“Dubai later issued its own legislation, Law No 2 of 2014 Concerning the Protection of the Rights of Persons with Disabilities, which affirmed that people with disabilities had the right to inclusive environments, education, and social care. However, it said nothing specific about how these goals should be achieved within the built environment. That’s where the gap analysis came in; it supported the My Community… A City for Everyone initiative, which set out five pillars: quality health and rehabilitation services, inclusive education, equal employment opportunities, universal accessibility, and a sustainable social protection system.

“The gap analysis and the resultant Dubai Universal Design Code will provide a framework within which we can realise these goals,” predicts Ghoussoub.

Carpenter and Ghoussoub are clearly eager to see the code implemented. Both are able to identify examples of effective accessibility within Dubai’s built environment, but they also emphasise that there is room for improvement. The Dubai Universal Design Code, they argue, will play a crucial role in this regard.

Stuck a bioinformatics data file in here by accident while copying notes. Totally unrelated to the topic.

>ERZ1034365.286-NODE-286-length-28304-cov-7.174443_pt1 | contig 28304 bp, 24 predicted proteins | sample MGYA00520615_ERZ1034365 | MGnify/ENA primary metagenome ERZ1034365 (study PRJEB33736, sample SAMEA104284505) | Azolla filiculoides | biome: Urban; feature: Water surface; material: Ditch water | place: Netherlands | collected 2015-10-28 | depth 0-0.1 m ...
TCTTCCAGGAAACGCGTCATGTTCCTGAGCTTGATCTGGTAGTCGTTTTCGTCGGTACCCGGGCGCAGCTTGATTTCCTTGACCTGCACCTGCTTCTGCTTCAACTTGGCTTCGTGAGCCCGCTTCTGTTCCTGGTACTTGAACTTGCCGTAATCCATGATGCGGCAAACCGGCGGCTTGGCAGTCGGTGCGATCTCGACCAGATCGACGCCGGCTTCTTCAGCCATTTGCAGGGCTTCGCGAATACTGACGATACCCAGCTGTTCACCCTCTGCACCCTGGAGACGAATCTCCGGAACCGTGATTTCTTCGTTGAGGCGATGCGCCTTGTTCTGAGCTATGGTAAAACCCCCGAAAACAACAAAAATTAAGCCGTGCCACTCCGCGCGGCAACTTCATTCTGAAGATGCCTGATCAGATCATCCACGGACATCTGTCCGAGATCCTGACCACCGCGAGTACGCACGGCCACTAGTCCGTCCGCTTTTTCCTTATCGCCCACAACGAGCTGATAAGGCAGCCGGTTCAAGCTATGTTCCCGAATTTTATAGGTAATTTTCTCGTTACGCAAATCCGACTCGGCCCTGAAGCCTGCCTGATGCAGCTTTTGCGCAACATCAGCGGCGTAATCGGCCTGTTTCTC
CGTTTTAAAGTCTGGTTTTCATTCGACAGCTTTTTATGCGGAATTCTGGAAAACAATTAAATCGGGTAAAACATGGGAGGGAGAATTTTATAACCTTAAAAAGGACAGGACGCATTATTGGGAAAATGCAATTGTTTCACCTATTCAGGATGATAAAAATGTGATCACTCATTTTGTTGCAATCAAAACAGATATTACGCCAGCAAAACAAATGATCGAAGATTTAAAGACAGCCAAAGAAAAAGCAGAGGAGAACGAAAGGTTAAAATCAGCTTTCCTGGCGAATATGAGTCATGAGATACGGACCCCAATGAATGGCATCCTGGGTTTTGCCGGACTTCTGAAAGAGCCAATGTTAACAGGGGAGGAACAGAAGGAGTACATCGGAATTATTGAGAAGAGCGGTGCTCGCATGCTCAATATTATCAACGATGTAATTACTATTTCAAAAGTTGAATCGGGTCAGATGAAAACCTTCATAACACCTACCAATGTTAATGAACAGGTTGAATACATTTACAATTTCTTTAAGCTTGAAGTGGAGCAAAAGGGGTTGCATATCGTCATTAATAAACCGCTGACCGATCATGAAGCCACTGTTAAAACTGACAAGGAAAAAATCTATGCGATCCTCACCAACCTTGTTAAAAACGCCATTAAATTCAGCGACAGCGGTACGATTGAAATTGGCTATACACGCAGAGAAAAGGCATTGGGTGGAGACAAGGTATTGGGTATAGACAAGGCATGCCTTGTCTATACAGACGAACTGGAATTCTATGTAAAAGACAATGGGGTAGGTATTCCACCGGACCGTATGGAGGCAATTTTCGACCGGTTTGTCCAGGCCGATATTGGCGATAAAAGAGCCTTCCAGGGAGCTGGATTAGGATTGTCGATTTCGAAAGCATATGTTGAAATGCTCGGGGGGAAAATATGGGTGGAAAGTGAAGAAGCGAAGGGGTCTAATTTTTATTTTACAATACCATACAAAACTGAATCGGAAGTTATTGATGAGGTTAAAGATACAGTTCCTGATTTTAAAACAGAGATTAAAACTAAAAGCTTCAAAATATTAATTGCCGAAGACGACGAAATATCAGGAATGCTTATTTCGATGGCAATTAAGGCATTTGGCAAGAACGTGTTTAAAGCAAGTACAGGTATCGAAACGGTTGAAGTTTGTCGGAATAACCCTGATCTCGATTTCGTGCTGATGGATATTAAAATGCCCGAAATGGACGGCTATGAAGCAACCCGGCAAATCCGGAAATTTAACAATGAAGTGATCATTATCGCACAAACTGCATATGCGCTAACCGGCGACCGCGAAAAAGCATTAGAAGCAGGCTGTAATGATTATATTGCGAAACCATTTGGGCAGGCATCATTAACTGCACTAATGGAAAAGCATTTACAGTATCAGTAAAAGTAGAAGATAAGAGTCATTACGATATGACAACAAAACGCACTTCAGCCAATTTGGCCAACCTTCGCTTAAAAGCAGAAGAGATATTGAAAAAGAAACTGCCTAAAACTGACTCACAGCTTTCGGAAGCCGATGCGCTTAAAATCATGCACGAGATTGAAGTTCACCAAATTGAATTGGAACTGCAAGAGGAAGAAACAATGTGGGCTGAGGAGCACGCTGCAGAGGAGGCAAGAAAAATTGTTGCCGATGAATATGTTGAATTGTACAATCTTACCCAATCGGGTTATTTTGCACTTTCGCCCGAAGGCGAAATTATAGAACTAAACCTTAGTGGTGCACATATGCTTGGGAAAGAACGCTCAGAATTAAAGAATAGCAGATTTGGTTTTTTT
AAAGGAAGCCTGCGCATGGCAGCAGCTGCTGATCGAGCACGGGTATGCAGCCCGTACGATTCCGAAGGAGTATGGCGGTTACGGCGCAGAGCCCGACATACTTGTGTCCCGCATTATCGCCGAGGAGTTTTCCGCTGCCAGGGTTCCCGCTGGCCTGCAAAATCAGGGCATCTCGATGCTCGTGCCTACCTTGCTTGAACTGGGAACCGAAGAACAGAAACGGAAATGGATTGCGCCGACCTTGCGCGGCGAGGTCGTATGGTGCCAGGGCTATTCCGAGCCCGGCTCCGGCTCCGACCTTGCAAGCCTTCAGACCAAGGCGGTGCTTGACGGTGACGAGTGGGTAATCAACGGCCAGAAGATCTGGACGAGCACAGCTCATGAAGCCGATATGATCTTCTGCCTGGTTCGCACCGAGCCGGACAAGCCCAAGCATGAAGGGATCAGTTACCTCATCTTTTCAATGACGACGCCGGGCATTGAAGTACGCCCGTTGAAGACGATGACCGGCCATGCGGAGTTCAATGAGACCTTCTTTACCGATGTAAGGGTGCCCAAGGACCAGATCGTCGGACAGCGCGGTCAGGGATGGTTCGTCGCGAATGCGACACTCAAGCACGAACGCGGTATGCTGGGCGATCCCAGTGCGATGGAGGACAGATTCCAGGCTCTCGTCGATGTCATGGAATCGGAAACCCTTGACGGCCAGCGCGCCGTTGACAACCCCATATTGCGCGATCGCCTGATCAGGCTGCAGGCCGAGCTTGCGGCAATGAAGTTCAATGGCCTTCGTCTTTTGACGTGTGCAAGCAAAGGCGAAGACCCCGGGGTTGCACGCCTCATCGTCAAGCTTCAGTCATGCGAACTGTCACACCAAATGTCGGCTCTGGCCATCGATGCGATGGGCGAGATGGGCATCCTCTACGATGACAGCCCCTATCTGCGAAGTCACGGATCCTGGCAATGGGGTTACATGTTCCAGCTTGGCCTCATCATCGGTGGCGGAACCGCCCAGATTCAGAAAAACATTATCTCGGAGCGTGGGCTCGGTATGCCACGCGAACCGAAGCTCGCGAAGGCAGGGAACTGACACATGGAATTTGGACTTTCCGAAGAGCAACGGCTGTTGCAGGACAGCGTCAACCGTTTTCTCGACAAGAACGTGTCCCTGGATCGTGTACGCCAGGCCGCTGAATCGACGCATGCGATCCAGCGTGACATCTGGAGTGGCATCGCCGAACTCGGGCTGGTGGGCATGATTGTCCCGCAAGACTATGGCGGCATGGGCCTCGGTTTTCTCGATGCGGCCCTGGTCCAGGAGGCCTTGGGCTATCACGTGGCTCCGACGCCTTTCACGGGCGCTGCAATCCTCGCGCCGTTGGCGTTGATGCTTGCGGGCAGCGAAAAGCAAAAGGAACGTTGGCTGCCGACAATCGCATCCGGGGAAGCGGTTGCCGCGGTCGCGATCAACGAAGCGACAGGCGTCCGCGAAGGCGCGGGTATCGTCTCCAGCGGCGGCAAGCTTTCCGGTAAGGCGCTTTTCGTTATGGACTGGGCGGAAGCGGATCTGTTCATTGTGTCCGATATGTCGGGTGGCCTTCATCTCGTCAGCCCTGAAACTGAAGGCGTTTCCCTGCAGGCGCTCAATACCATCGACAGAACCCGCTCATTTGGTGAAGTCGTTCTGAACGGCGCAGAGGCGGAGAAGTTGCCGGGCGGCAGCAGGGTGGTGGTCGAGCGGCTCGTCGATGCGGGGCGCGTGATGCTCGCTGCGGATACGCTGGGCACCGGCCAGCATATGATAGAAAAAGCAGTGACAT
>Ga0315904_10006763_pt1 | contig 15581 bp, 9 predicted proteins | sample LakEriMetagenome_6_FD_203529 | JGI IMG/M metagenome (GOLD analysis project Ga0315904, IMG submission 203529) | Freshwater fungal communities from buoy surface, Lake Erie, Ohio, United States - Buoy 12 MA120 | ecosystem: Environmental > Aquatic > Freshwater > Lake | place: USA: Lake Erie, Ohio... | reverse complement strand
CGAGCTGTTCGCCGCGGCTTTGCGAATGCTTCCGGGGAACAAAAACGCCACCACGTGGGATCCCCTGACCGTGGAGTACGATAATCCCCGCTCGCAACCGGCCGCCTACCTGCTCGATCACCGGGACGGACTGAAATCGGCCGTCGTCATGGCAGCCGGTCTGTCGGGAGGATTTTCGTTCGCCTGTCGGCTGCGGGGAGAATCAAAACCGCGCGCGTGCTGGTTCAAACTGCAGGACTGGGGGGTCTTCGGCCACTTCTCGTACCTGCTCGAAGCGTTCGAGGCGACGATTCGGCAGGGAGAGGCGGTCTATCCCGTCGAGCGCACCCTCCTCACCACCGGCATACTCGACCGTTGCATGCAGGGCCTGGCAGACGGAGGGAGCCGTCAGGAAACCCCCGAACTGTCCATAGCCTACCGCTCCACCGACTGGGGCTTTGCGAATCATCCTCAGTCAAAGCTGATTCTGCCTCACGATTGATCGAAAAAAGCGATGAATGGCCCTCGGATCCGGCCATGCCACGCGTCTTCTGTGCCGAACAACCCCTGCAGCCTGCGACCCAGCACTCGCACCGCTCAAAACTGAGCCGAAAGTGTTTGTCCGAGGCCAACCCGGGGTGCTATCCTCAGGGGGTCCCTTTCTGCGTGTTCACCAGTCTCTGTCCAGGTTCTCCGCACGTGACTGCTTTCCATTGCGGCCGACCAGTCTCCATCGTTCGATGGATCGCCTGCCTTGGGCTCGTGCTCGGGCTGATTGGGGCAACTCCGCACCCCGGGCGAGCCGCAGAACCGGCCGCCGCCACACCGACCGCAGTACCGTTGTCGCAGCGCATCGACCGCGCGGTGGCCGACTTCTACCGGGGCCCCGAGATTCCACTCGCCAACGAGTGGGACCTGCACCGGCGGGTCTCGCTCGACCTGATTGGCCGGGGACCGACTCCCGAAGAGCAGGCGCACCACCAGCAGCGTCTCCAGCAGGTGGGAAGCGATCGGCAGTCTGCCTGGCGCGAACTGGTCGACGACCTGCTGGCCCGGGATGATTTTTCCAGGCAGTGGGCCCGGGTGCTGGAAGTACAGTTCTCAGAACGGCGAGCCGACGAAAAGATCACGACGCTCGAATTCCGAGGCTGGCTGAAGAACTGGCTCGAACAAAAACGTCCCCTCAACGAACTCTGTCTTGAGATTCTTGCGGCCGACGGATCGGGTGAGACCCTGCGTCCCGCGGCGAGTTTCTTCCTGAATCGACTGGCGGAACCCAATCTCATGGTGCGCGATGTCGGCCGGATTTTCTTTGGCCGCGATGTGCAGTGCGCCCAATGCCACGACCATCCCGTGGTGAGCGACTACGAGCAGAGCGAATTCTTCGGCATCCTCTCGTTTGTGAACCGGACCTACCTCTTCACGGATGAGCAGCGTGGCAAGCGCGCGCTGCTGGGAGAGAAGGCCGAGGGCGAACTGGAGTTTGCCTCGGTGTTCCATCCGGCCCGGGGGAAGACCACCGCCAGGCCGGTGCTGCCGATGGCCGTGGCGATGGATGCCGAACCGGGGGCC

“The flat nature of Dubai’s landform certainly provides an advantage when it comes to accessibility,” says Carpenter. “Moreover, its buildings are relatively new, so they include features like automatic doors, and significant amounts of circulation space.

“These characteristics are great; they give Dubai a solid platform from which to work. Nevertheless, features of the built environment designed to aid accessibility are often poorly managed. For example, a drainage system may necessitate a change in level, but the ramps and steps that are incorporated are often not to the standard that would be required by a wheelchair user.

“There is also work to be done in terms of other disabilities. At the moment, accessibility is pretty much zero for people with visual and auditory impairments, for example.”

Even so, Carpenter and Ghoussoub say there are notable pockets of accessibility-related best practice within Dubai’s built environment. Citing Jumeirah Beach Residence (JBR) and Kite Beach as examples, they explain that subtle but effective design choices – such as routes that enable wheelchair users to travel all the way down the beach – make a significant difference to individuals with limited mobility.

“These features are great but, at present, they’re not exactly joined up,” says Carpenter.Connecting these dots will involve a focus on communication and education. With this in mind